ABU DHABI // Young Arabs believe the Arabic language is central to their identity but many believe it is losing its value as the use of English becomes more prevalent, according to an annual pan-Arab survey.
Of 3,500 people aged 18 to 24 polled for the Arab Youth Survey 2015, two-thirds say they are concerned about the declining use of Arabic and more than a third use English more than Arabic on a daily basis.
The phenomenon is particularly prevalent in among GCC nations where 56 per cent say they use English more than Arabic, versus 24 per cent in non-GCC countries. The survey, now in its seventh year, was conducted by international pollster Penn Schoen Berland in January and February. The company questioned male and female Arab nationals in 16 countries – the six Gulf Cooperation Council states of the UAE, Bahrain, Kuwait, Oman, Qatar, and Saudi Arabia, plus Algeria, Egypt, Iraq, Jordan, Lebanon, Libya, Morocco, Palestine, Tunisia and Yemen. For the first time, Syria was ommited.
Lebanese expatriate Mohamad Abdulhamid, 18, said he speaks mainly in English at school, given it is the language he is taught in. Despite this he tends to speak Arabic at home.
“My parents would not let me lose the language,” he said. When with friends, Mohamad uses both English and Arabic.
“We use a mixture of both,” he said.
Emirati Rowdha Ahmed, 22, also finds she flits between using Arabic and English when talking to friends.
“It is not because of love of one language but because you feel one word is more suitable in one language than the other,” she said.
The intern at Dubai Foundation for Women and Children suggested a fresh approach to encourage people not to lose their mother tongue.
“We already know it is our mother language,” she said. “But if they remind us of the beautiful literature it has, it might encourage us to read more.”
There is often more variety in Western literature and media than in Arabic, she said, which encourages people to spend their leisure time watching or reading in English.
“Therefore they do not practice their Arabic dialect a lot,” she said.
Egyptian Tariq Enheawi, a fellow student at Al Nahda National Schools, said he spoke English more than Arabic.
“Our school, they teach us in English so we do tend to speak English more,” he said.
The survey found those in the GCC particularly believe that Arabic is losing its value – 54 per cent compared to 43 per cent in non-GCC countries – and believed a knowledge of English can advance their career more than a working knowledge of Arabic (64 per cent).
Furthermore, 63 per cent agree that fluency in English can advance a career more than a similar fluency in Arabic.
Again, GCC countries (74 per cent) agree more than non-GCC states (56 per cent) about the greater value of English in the professional world.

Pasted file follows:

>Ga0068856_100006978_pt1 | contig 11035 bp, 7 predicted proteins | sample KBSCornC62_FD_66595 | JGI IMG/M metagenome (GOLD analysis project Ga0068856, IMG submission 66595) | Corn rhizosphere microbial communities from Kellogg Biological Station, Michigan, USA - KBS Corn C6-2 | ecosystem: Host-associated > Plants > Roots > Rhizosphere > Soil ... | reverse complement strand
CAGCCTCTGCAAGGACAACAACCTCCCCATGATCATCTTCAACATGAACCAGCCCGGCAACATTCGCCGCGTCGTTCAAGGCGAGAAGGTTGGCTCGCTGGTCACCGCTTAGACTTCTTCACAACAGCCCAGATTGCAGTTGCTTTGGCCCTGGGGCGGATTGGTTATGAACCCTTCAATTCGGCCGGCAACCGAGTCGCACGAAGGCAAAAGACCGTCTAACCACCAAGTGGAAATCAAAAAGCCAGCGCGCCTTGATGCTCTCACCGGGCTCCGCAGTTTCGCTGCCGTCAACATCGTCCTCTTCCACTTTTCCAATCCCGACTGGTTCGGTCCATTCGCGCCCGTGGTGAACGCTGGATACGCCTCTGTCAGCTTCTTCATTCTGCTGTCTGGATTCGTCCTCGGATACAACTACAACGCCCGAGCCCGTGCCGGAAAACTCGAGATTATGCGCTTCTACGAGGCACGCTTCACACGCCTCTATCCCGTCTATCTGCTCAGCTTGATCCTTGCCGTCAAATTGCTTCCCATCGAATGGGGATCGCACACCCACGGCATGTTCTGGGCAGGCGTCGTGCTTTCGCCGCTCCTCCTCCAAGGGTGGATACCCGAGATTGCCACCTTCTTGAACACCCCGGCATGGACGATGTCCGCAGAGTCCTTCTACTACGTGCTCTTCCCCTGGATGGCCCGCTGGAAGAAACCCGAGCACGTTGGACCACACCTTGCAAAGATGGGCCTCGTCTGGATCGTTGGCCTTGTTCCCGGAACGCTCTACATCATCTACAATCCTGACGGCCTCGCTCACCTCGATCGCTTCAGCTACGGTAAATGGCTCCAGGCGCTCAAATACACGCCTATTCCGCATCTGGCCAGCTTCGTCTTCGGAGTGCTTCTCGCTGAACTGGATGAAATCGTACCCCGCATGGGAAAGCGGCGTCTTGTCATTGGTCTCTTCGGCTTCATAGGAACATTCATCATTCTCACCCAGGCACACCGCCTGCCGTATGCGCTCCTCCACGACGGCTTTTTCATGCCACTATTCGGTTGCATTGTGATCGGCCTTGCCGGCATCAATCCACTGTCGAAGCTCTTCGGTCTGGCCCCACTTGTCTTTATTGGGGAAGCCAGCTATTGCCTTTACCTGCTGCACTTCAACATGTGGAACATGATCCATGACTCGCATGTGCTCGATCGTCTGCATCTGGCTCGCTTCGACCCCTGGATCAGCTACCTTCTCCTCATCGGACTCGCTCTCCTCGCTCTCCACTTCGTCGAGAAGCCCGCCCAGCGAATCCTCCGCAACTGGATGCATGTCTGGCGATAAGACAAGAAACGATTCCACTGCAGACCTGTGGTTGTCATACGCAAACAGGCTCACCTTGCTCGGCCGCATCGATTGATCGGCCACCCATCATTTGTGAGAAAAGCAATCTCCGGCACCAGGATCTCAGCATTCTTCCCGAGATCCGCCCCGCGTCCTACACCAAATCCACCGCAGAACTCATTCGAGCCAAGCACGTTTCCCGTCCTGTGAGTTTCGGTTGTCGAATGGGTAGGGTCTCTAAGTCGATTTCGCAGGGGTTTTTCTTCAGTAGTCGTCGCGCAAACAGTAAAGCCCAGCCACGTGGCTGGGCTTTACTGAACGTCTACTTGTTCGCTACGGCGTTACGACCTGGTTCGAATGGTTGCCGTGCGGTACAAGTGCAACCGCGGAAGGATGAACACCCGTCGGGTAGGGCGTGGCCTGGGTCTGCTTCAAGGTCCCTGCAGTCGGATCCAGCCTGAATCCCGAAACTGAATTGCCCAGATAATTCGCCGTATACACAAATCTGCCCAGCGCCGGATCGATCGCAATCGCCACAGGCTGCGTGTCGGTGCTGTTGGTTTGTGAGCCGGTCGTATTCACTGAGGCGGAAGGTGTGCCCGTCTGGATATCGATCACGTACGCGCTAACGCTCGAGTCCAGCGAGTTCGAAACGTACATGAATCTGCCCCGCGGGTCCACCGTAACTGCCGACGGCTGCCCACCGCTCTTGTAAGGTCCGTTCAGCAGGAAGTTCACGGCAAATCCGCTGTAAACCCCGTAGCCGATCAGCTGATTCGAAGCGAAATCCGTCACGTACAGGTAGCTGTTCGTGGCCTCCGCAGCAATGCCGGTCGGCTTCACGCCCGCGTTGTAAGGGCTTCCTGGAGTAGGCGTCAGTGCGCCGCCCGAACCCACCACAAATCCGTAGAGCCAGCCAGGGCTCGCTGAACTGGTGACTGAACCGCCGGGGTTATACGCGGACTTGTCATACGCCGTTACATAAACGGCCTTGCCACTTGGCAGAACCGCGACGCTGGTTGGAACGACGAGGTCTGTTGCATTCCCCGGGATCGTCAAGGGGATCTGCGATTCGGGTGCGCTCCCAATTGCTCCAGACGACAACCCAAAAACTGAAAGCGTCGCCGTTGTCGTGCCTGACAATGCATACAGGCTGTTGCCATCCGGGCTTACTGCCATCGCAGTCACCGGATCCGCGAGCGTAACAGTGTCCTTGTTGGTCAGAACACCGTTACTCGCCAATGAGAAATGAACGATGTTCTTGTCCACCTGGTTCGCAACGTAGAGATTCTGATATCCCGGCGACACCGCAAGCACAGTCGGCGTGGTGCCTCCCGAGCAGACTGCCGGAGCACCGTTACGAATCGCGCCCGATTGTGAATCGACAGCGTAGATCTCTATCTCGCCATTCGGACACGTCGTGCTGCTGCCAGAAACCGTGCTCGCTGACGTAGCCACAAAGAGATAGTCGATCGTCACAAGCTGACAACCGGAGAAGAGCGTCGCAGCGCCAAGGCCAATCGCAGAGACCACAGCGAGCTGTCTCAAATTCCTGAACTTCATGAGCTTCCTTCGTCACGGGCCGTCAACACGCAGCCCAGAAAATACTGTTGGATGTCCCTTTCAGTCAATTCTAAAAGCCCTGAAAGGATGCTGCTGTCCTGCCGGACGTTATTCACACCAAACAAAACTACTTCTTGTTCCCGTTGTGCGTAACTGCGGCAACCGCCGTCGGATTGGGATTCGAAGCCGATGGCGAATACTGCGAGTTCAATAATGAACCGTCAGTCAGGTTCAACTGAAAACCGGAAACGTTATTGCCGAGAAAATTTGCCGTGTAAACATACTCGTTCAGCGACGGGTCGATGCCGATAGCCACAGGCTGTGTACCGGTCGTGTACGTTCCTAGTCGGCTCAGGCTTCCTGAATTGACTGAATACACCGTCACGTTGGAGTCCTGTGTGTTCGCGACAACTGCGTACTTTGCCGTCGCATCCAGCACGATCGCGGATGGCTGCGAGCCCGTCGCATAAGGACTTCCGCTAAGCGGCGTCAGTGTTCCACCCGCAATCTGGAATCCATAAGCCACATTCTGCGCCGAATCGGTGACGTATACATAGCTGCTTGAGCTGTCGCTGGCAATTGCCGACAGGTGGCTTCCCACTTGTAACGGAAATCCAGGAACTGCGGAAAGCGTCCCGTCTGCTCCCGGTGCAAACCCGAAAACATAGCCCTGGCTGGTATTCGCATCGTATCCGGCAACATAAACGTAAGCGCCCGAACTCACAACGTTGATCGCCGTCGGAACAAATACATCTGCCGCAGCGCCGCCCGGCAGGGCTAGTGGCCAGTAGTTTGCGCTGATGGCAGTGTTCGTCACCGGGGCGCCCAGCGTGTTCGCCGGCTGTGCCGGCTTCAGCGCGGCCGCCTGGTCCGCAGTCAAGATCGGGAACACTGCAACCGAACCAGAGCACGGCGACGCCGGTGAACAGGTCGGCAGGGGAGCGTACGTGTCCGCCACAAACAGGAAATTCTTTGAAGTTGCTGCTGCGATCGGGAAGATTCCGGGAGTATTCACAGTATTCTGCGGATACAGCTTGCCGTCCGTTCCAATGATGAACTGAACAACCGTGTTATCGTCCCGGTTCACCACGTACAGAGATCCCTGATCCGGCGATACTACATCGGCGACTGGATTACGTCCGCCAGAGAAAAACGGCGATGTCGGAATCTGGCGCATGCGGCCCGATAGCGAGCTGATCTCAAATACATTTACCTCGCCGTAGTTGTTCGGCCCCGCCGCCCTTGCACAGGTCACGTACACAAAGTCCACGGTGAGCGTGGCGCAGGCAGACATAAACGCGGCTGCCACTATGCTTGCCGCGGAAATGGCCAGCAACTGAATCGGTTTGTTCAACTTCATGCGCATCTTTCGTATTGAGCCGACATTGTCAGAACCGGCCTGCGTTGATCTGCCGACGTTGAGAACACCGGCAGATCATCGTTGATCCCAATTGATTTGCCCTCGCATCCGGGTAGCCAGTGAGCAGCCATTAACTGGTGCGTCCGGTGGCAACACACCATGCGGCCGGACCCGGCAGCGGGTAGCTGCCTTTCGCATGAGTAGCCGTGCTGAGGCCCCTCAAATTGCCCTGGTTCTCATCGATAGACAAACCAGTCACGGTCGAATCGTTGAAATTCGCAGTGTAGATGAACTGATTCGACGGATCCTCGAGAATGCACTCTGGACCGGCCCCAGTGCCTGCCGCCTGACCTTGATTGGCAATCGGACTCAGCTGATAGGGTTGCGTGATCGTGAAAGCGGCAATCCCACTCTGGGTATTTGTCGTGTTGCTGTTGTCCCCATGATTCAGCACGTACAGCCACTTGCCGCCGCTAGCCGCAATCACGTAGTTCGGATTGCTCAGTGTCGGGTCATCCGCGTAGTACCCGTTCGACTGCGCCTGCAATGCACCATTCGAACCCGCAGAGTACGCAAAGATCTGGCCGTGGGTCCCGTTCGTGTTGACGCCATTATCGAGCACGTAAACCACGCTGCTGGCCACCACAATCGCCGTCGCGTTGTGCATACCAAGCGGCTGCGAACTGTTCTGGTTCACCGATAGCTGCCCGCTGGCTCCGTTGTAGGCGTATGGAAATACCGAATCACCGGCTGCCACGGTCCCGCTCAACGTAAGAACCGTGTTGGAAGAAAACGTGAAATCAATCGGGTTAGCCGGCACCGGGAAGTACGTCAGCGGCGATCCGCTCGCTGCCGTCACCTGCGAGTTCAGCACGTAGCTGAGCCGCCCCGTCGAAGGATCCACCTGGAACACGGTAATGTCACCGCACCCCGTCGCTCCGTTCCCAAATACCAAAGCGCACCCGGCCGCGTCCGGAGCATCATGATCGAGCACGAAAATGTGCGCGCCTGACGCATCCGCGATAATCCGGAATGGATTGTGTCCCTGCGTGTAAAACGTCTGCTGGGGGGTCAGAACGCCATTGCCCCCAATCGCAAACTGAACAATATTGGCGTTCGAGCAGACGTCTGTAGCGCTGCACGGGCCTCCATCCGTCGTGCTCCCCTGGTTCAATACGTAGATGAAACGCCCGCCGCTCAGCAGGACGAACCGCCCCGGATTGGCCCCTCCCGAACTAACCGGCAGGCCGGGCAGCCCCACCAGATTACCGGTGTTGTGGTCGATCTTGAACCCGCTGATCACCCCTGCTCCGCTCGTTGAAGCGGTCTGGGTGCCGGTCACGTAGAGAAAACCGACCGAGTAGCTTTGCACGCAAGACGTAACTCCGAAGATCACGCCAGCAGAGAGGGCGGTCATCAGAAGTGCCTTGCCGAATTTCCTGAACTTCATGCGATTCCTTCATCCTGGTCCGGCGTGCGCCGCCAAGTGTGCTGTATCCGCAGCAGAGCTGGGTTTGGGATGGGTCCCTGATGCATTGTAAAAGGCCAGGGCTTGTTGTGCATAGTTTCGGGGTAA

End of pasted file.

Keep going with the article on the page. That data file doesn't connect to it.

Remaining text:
“Youth in the GCC believe the Arabic language is losing its significance more than those in the rest of the region,” said Sunil John, chief executive of Asda’a Burson-Marsteller, the communications firm who commissioned the findings of the survey on Tuesday. “Youth recognise the importance of the Arabic language as part of their identity but as more jobs demand English skills, school curriculums place greater importance on foreign languages and influence of western pop culture rises, many believe knowing English will further their career.”
The survey found young people in the GCC are more confident about their national government’s ability to deal with the issue with 69 per cent expressing confidence their government can preserve the Arabic language.
While almost half of those polled (47 per cent) say the Arabic language was losing its value, one in three (34 per cent) disagree.
The survey addressed the concerns, priorities and future outlook of young Arab adults.
“Now in its seventh year, the Asda’a Burson- Marsteller Arab Youth Survey serves as a barometer, not only of the ever-evolving aspirations of Arab youth, the region’s largest demographic of over 200 million, but also of the overarching social, political and economic trends that define the Arab world,” said Mr John,
“Our approach to see and understand the Arab world’s unique dynamics through the eyes of its youth has also made the survey’s results relevant - and often the authoritative referral source - for policy makers and businesses.”
About 3,500 youths aged 18 to 24 years old were polled in the Arab Youth Survey 2015. The survey, now in its seventh year, was conducted by Penn Schoen Berland in January and February and questioned male and female Arab nationals in 16 countries. They were questioned on the relationship between Arabic language and their national identity, employment and the potential success of democracy in the Middle East and which country they would prefer to live in.
For the complete findings visit the Arab Youth Survey website.
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